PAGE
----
The economy is doing well -- the federal deficit is shrinking, unemployment has fallen to 5.0%, and America has enjoyed more than two straight years of job growth and 3.5 million new jobs. That hasn't stopped the media from describing the economy as “dicey,” “volatile” and “slow.” The Media Research Center's Free Market Project analyzed all of the broadcast network's economic stories since the start of President Bush's second term, and we found that a big majority (62%) cast the economy in negative terms.
Even when good news made it to viewers, journalists undermined it with bad news 45 percent of the time. For example, on World News Tonight back on March 4, Dean Reynolds presented an upbeat report about strong job growth, but stuck a knife in at the end: "While job growth is up, wage growth is not. And the question now is how long consumers will keep spending and fueling the economy without a raise in pay.”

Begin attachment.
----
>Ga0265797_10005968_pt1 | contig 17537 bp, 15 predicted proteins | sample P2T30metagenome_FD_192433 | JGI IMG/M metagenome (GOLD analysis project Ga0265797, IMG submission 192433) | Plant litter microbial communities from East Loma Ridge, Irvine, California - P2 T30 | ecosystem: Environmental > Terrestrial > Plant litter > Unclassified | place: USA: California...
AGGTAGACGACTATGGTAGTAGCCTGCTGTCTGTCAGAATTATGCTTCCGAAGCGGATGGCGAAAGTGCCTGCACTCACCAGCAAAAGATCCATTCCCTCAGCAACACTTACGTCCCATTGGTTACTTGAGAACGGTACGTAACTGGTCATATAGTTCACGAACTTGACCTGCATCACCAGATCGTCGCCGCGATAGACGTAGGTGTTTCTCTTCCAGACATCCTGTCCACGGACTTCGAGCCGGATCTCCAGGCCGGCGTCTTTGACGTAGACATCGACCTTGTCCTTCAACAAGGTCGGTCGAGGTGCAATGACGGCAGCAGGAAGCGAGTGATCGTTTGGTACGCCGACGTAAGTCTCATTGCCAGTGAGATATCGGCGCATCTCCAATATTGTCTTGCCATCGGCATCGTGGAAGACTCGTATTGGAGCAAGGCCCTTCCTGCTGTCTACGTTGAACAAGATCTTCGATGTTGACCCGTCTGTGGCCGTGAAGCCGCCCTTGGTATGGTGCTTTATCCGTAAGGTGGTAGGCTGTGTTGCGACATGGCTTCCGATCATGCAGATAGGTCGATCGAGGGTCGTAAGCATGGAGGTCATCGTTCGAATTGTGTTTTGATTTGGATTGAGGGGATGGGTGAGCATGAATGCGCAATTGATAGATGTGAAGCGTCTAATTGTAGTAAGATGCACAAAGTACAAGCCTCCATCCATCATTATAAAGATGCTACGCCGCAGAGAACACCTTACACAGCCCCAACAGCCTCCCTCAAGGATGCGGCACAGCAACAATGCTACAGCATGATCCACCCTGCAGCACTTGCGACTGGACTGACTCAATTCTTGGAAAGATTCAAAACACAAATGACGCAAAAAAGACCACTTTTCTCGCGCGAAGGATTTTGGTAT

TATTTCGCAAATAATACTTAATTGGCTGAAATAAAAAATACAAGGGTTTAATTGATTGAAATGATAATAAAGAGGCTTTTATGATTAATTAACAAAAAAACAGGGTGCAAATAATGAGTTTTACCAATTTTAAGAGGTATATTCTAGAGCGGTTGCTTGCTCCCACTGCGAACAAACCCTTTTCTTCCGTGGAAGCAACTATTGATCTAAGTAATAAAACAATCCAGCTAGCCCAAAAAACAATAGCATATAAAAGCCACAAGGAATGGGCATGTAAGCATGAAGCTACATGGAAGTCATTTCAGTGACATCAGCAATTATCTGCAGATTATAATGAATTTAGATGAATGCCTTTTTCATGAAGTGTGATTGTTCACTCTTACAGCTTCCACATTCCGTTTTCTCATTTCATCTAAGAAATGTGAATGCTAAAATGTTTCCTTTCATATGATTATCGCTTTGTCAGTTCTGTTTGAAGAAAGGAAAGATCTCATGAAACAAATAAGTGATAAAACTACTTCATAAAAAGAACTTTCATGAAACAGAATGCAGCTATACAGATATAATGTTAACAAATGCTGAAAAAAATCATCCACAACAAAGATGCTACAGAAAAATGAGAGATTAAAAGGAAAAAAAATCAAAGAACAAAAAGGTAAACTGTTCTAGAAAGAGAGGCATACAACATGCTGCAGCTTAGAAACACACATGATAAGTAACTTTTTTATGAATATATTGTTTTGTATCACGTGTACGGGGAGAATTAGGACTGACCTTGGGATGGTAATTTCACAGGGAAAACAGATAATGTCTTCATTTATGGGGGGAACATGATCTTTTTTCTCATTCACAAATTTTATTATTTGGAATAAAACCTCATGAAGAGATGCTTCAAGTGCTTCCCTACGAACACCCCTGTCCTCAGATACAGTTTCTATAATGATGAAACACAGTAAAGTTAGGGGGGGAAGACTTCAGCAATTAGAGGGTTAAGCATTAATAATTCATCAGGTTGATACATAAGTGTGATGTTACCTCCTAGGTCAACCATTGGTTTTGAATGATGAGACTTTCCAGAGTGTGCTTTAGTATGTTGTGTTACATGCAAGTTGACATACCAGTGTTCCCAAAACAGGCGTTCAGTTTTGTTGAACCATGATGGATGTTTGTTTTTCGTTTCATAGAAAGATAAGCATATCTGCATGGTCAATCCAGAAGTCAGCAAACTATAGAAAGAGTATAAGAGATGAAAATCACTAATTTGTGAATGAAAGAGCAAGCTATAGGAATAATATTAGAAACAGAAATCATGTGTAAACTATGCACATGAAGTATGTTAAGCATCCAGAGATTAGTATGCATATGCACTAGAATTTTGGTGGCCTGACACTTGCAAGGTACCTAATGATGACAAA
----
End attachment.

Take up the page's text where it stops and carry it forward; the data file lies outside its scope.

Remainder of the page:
If Reynolds had looked at the February Employment Situation from the Bureau of Labor Statistics, he might have seen that wages had actually held steady in the previous month. Had he looked even closer, he would have seen that over the year, hourly earnings had grown by 2.5 percent and weekly earnings by 2.2 percent. To say that wages weren’t growing was misleading to the audience.